The original discoverer of inflammable air, otherwise known as hydrogen, was notoriously shy and hid from public view; yet he was an incredibly influential chemist.
Notably, this renowned researcher worked heavily in the research and study of various gases and calculated the density and the mass of the Earth in an experiment known as the Cavendish experiment.
Where it all began for Cavendish
Born in 1731, he quickly rose to be one of the top chemists of his time. Born in Nice, he was born to a family of aristocratic roots. He grew up largely without a mother as she passed away during the childbirth of his brother when Henry was the age of two.
At the age of 11, Cavendish started attending a private school in London and later went on to attend the University of Cambridge.
Never getting a degree, however, Cavendish would go on to work with the Royal Society of London. He was elected to a few different roles within the Royal Society that he did not take very seriously, but rather put his efforts and expertise into the use of scientific instruments within the society. It was this work that led him to write his first paper, named Factitious Airs.
Cavendish would go on to work with a man by the name of Charles Blagden, who aided Cavendish in entering London's scientific society. This friendship and partnership worked well as Blagden served as a representative of Cavendish who was often too shy to speak in front of crowds or committees. Cavendish was able to achieve a significant amount in his research during his work with Blagden, specifically in the fields of mechanics, magnetism, and optics.
While he had a variety of interest areas in his research, like many 18th century researchers, he focused primarily on a field known as pneumatic chemistry. It was in this research work that he made one of the largest discoveries of his time.
The discovery of hydrogen
In 1766, Cavendish was investigating doubts by top minds of the time that water and oxygen were the only basic elements. While doing experiments, he isolated hydrogen and identified it as a unique element. The scientific understanding of gasses at the time was primitive, and Cavendish referred to two types of air, known as fixed air and flammable air.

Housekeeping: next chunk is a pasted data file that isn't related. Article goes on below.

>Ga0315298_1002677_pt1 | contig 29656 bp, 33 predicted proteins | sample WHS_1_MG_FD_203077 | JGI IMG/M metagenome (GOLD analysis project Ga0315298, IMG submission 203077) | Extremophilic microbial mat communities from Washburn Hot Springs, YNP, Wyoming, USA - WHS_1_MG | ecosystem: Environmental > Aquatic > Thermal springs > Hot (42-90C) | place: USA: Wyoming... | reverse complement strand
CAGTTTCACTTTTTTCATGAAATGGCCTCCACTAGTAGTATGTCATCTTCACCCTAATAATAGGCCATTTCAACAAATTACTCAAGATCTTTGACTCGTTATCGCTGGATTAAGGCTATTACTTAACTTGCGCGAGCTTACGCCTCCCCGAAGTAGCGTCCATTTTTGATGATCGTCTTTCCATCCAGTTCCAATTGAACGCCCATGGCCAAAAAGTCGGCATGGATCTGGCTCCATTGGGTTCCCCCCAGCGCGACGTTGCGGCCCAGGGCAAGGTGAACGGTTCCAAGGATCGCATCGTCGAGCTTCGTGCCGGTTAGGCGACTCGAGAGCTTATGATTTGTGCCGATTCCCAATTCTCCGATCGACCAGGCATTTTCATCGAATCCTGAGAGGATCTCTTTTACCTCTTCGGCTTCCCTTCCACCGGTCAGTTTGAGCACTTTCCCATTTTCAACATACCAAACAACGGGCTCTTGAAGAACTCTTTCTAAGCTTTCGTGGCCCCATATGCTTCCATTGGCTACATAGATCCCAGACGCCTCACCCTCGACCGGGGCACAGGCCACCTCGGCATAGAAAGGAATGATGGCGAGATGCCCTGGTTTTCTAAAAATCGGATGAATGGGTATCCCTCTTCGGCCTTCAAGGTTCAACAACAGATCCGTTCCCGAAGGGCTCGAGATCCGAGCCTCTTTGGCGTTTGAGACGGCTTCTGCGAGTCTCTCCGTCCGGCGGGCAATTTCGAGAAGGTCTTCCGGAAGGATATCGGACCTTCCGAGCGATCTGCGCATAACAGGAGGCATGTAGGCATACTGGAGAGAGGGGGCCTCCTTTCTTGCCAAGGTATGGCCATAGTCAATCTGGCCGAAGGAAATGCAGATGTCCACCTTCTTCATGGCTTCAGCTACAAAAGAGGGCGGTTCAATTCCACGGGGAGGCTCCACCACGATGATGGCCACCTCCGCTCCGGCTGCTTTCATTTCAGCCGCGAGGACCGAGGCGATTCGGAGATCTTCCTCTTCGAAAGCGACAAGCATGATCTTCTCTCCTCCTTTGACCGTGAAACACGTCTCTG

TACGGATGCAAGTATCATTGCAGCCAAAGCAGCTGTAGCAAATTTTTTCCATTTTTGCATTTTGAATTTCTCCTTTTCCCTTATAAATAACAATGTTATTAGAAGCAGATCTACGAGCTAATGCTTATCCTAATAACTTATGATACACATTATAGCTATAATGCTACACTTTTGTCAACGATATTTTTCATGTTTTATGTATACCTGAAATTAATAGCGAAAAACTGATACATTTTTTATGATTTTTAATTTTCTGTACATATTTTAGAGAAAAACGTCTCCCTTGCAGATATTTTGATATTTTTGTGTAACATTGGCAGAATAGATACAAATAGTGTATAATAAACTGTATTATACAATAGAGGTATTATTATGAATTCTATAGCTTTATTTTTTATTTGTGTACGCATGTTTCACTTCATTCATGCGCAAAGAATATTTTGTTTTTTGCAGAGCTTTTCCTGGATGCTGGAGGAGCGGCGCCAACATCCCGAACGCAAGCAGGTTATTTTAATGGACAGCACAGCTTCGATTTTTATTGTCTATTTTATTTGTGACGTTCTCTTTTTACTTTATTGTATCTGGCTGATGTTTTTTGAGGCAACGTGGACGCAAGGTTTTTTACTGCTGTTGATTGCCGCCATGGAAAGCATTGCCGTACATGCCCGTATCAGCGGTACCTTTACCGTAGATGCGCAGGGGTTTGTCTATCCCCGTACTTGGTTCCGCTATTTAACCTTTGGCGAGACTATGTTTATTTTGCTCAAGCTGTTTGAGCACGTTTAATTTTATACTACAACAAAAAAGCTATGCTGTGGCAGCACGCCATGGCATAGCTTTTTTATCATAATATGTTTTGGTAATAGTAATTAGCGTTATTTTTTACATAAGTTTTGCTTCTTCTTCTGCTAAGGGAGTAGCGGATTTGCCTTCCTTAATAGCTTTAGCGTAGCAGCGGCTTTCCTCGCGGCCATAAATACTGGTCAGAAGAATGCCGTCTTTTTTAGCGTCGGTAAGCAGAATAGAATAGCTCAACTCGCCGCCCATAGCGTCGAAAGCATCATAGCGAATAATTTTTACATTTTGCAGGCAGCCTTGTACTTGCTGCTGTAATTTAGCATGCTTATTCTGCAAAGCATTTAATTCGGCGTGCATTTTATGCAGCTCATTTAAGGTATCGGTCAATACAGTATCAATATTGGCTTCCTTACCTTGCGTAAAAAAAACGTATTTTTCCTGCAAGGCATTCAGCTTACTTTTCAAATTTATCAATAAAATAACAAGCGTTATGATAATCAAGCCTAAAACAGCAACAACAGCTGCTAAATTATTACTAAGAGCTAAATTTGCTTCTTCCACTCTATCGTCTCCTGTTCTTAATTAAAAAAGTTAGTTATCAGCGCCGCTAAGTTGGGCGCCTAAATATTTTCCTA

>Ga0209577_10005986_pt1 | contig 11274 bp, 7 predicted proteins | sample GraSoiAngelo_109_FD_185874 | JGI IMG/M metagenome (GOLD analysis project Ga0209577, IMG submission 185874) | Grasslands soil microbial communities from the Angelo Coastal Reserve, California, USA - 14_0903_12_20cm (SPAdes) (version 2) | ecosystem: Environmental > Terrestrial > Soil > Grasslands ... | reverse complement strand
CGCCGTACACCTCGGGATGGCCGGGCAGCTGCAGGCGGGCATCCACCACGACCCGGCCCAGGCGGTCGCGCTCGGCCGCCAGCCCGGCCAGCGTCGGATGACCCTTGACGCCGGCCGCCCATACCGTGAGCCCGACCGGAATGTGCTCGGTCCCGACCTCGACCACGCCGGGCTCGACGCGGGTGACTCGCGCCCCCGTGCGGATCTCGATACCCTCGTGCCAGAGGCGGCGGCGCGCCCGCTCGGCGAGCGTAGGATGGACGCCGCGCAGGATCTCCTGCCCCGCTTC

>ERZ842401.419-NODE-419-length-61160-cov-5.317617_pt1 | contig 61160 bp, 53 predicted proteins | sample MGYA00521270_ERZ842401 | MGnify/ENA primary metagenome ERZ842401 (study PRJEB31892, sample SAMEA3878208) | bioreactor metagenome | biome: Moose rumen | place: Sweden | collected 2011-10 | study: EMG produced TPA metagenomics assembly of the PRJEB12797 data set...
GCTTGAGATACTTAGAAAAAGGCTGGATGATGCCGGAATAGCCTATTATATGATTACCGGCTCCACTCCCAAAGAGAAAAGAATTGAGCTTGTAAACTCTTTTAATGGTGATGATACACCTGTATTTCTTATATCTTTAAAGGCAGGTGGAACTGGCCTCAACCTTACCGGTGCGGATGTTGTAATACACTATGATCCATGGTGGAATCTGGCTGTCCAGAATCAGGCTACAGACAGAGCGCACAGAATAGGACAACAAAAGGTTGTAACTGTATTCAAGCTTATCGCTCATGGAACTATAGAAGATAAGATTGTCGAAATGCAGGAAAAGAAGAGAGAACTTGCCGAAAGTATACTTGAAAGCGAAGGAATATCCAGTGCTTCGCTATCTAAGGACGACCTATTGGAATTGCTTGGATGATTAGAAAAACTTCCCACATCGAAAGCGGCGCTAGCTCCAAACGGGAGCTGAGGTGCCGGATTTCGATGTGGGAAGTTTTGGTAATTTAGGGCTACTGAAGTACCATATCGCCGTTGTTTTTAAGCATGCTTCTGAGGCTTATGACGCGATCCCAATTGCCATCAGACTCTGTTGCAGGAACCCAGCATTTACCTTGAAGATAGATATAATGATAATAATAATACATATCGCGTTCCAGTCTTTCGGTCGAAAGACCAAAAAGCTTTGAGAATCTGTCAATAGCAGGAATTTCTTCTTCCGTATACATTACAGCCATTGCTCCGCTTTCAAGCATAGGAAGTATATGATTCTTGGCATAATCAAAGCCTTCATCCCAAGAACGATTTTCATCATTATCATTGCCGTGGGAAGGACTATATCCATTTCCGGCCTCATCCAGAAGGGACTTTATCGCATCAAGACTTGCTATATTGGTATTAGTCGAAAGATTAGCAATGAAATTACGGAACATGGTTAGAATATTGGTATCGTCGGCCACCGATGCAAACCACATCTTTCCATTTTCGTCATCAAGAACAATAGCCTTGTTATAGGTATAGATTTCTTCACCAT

Fixed air as carbon dioxide and flammable air as hydrogen.
Hydrogen was highly flammable, leading him to refer to the gas as "inflammable air". Upon discovery, he even guessed that the molecules of hydrogen were proportioned two to one in water, which we now understand as H20.
If you want to take a look at the specific experiments undertaken by Henry Cavendish to discover hydrogen, the BBC has an amazing segment recreating them with the renowned Brian Cox.
It should be noted, Cavendish's discovery of hydrogen was simply the first time that the gas he isolated was recognized as a unique element. Hydrogen gas was first created by Robert Boyle and others many years earlier, but they failed to recognize this flammable gas as its own element.
In the late 1800s, scientists believed that there was an element in the air called phlogiston. It's a now-defunct theory, but it stated that elements that had phlogiston in it were flammable. Upon the combustion process, the phlogiston was released and the element burned could be considered dephlogisticated.
Cavendish's other work with air
Tying back to the gasses that Cavendish was working with, he also discovered that the air that was a result of respiration was non-phlogisticated, or in other words, it was fixed air, carbon dioxide.
Cavendish was able to isolate and produce carbon dioxide, collecting each of the unique gases he studied in bottles. For his work on "air", he was awarded the Royal Society's Copley Medal.
A significant amount of Cavendish's discovery and work on gases was the essential precursor of the chemical revolution brought about by Antoine-Laurent Lavoisier years later.
During his work with hydrogen, Cavendish also determined that the burning of hydrogen actually created water. This experiment simply found that water was condensed from the air through the burning of hydrogen.
By 1785, Cavendish had well made a name for himself and began investigating other properties of air. Specifically, Henry Cavendish was one of the first scientists to determine the specific ratio of nitrogen and oxygen in atmospheric air, being one part oxygen to 4 parts nitrogen.
Calling back to our discussion of phlogiston oriented chemistry, if you read any of Cavendish's works and papers, you'll notice everything is written in this phrasing. It wasn't until 1787 that Cavendish converted away from the phlogiston theory, one of the first people outside of the scientific hub of France to do so.
At the end of the day, Cavendish was a reclusive scientific mind who only tended to socialize with those in the scientific community with himself. His partnership with Blagden served him well over the years, allowing him to take a more focused role in science with less of a responsibility to maintain public opinion.
His work on air and gases came at a crucial period where gas chemistry was just starting to accelerate. His work on hydrogen specifically meant too that he is the father of one of the most foundational elements to modern chemistry.